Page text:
During the evaluation period (2004-2013), the Bank financed 16% of the renewable energy generation in LAC (1.652 MW) through its private sector interventions. Excluding the projects in Brazil, the Bank’s contribution is even more significant, amounting to 58% of total investment in renewable energy in the Region, with wind energy occupying the biggest portion of the portfolio.
The Bank carried out an intensive activity to attract and channel resources for concessional lending, which, together with the Bank’s own funds, has allowed it to promote its climate change agenda in the Region
Over the last ten years, US$240 million (53% external funding) was approved to finance 173 non-reimbursable technical cooperation operations. These funds financed of a number of initiatives, including the development of knowledge products which helped to identify and propose solutions to technological and institutional barriers in the interrelation between the energy sector and climate change; strengthening the technical and institutional capacities of the Region; financing the preparation of projects; and ensuring the economic viability of relevant interventions through financial agreements that help to offset the incremental costs associated with the mitigation of emissions.
Direct investments by the Bank in renewable energy could potentially mitigate close to 10 million tons of CO2eq per year
The most effective and clearly quantifiable reduction in GHG emissions achieved by the Bank was related to its operations in the rehabilitation or expansion of hydroelectric power plants, followed by the wind generation plants, and finally, through its GHG compensation measures resulting from a coal-powered electricity plant.
The evaluation concluded that linking IDB projects with the energy sector broader objectives at the national level was crucial in implementing effective mitigation strategies
IDB projects were more successful when GHG mitigation was introduced in the context of a broader national objective, such as reducing dependence on imported fossil fuels, providing electricity to remote populations, or increasing energy security by diversifying the energy matrix of the countries. In this sense, the private sector intervention strategies that were most relevant were those that occurred in close cooperation with the public sector of the Bank. The depth of policy dialogue with country representatives enabled a shared objective among all the actors, increased the relevance and benefits derived from the operation and reduced institutional and regulatory risks.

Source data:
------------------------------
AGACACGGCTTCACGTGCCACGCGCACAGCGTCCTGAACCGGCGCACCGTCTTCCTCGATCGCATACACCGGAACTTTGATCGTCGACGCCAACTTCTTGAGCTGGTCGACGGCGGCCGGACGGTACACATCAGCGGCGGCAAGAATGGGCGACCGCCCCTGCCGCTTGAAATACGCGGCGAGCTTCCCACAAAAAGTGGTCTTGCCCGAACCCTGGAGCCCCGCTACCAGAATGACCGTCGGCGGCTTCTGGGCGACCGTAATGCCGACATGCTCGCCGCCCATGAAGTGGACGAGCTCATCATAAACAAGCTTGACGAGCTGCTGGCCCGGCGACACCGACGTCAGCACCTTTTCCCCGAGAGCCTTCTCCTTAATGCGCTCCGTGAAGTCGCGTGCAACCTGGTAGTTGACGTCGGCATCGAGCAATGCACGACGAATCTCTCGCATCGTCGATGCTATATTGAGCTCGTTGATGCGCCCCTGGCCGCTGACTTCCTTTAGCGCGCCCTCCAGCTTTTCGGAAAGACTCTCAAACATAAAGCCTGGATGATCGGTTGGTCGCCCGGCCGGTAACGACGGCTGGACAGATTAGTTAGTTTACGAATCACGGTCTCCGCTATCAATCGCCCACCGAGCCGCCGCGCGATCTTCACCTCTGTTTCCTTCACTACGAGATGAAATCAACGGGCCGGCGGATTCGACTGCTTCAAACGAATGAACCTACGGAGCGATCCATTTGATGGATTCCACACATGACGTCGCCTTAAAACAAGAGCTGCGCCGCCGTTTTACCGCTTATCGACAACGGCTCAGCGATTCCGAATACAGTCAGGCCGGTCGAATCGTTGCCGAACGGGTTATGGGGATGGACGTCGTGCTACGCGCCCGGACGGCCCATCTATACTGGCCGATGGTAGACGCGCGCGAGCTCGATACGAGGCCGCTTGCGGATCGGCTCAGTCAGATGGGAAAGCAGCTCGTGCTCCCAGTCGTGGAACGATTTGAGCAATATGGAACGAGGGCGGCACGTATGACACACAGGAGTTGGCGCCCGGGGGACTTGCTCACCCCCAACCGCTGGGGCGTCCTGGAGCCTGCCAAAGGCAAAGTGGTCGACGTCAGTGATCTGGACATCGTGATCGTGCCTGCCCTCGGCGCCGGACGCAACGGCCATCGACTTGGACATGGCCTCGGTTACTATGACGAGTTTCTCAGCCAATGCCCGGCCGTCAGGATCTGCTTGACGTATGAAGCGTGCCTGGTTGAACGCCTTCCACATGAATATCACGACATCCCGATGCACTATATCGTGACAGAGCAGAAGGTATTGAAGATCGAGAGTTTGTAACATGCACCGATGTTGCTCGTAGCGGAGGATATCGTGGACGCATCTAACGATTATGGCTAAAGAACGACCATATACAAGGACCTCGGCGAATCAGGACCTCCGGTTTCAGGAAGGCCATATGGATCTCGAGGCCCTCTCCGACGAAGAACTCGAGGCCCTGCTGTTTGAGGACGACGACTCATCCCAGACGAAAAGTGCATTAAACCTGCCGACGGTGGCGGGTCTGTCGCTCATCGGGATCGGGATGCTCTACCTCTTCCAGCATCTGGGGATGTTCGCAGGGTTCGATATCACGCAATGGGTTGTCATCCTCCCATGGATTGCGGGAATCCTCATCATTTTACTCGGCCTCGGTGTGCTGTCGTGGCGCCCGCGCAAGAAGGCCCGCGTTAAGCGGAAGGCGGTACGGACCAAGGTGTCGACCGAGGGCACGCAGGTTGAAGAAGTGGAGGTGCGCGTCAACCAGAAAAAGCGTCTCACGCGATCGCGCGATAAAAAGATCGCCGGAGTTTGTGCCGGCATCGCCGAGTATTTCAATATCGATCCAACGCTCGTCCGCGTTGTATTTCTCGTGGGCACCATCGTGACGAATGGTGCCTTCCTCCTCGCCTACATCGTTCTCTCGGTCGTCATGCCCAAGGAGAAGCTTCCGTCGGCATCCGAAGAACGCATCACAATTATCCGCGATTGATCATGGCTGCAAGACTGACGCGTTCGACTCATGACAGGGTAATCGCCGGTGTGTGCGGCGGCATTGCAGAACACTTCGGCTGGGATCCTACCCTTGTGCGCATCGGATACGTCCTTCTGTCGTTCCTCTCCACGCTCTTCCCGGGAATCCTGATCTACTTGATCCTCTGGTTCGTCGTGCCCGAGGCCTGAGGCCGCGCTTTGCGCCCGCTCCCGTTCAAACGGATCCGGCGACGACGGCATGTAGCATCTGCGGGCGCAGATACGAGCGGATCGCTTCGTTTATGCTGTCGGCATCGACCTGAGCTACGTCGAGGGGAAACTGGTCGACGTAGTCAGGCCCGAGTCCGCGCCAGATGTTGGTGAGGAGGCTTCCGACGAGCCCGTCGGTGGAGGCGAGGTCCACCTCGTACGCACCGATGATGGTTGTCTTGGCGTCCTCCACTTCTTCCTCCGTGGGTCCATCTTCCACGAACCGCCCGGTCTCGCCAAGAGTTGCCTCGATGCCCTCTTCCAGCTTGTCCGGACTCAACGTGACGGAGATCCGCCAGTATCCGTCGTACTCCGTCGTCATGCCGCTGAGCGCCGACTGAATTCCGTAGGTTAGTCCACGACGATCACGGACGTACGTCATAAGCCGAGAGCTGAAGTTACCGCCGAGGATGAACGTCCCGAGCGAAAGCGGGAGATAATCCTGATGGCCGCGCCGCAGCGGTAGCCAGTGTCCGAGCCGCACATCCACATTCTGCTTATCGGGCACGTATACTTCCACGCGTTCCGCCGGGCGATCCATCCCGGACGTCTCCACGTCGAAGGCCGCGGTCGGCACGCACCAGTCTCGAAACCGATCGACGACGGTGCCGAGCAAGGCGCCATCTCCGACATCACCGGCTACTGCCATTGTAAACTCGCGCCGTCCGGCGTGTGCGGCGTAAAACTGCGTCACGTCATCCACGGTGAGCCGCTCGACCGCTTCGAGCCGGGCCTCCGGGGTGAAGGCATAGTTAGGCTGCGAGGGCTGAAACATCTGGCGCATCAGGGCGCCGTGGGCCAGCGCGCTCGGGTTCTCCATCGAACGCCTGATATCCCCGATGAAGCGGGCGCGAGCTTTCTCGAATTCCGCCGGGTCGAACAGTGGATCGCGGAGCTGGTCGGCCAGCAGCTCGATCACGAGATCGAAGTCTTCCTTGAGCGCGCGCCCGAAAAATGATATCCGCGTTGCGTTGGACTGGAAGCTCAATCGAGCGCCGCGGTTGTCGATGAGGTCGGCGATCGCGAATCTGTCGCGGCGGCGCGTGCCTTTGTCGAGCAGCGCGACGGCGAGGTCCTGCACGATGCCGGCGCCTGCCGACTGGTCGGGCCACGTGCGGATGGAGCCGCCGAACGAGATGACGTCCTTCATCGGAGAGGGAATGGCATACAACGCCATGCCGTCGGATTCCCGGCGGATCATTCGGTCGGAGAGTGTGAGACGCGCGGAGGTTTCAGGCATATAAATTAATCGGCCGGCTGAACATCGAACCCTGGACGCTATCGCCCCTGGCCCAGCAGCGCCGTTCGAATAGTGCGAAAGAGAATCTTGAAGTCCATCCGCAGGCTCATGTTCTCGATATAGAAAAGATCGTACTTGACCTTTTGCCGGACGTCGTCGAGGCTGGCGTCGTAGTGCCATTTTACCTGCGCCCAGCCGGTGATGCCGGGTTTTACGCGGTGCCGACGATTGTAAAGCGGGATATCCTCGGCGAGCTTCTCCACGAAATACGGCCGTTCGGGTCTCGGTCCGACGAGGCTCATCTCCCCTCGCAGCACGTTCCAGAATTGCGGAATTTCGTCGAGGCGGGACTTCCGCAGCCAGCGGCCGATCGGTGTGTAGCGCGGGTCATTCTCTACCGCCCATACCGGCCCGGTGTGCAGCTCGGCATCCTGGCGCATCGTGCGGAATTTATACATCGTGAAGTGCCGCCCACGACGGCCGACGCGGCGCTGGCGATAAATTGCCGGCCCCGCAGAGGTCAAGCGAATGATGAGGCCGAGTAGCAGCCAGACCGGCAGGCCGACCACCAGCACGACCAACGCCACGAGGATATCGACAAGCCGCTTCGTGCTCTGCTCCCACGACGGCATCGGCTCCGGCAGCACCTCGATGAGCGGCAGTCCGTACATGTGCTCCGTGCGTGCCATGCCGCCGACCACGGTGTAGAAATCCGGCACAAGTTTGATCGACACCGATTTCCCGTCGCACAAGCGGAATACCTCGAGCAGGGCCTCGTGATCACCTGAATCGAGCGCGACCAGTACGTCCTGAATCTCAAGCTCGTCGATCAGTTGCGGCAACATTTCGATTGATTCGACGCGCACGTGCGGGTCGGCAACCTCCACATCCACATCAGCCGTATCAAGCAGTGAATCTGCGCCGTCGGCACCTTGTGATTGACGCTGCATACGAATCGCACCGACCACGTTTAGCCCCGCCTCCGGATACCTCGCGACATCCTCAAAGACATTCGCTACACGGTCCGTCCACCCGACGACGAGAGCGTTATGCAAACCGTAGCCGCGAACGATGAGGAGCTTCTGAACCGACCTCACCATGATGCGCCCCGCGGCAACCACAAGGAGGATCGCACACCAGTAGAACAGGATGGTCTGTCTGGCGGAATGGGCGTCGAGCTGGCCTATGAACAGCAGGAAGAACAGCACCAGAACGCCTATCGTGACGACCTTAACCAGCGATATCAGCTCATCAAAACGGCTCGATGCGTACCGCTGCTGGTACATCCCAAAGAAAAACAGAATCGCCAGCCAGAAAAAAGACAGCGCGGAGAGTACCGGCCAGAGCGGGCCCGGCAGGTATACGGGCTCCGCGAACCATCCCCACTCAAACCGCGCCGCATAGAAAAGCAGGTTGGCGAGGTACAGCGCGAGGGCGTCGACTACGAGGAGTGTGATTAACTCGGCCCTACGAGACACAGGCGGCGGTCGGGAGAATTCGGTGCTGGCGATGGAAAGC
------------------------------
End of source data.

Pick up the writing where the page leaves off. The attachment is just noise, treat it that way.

There still exists a significant margin for improvement by the Bank in the quality, relevance and effectiveness of its interventions
On the basis of these findings, OVE makes the following suggestions:
1. Ensure that projects’ possible co-benefits in terms of climate change are identified and effectively incorporated in the energy sector portfolio, ensuring a clear identification of opportunities in each specific country. Improve the indicators that allow monitoring and evaluating the impacts of IDB operationson GHG emission reduction.
2. Consistently address identified barriers—most notably those related to market distortions and subsidies—to ensure projects’ sustainability.
3. Strengthen the alignment and cooperation between the Bank’s public and private sectors, particularly in view of the likely merge-out of the private sector. Part of this should involve aligning the incentives of public and private sector specialists.
4. Take advantage of GHG mitigation opportunities in high-carbon projects where IDB participation can make a difference. Many LAC countries explicitly state in their energy strategies that they will continue to add installed capacity from fossil fuels. In this context, the Bank could play an important role in promoting cleaner fossil fuels such as natural gas. The Bank’s participation could also lead to the introduction of more efficient and cleaner fossil fuel technologies.
5. With regard to the private sector:
a. Guide interventions by market failures, applying the right instrument for the market failure that needs to be solved.
b. Increase the Bank’s relevance by further advancing the role of the Bank as an institution that structures projects and leads syndications.
c. Work in safeguard enforcement of projects, particularly of high-risk “green” projects.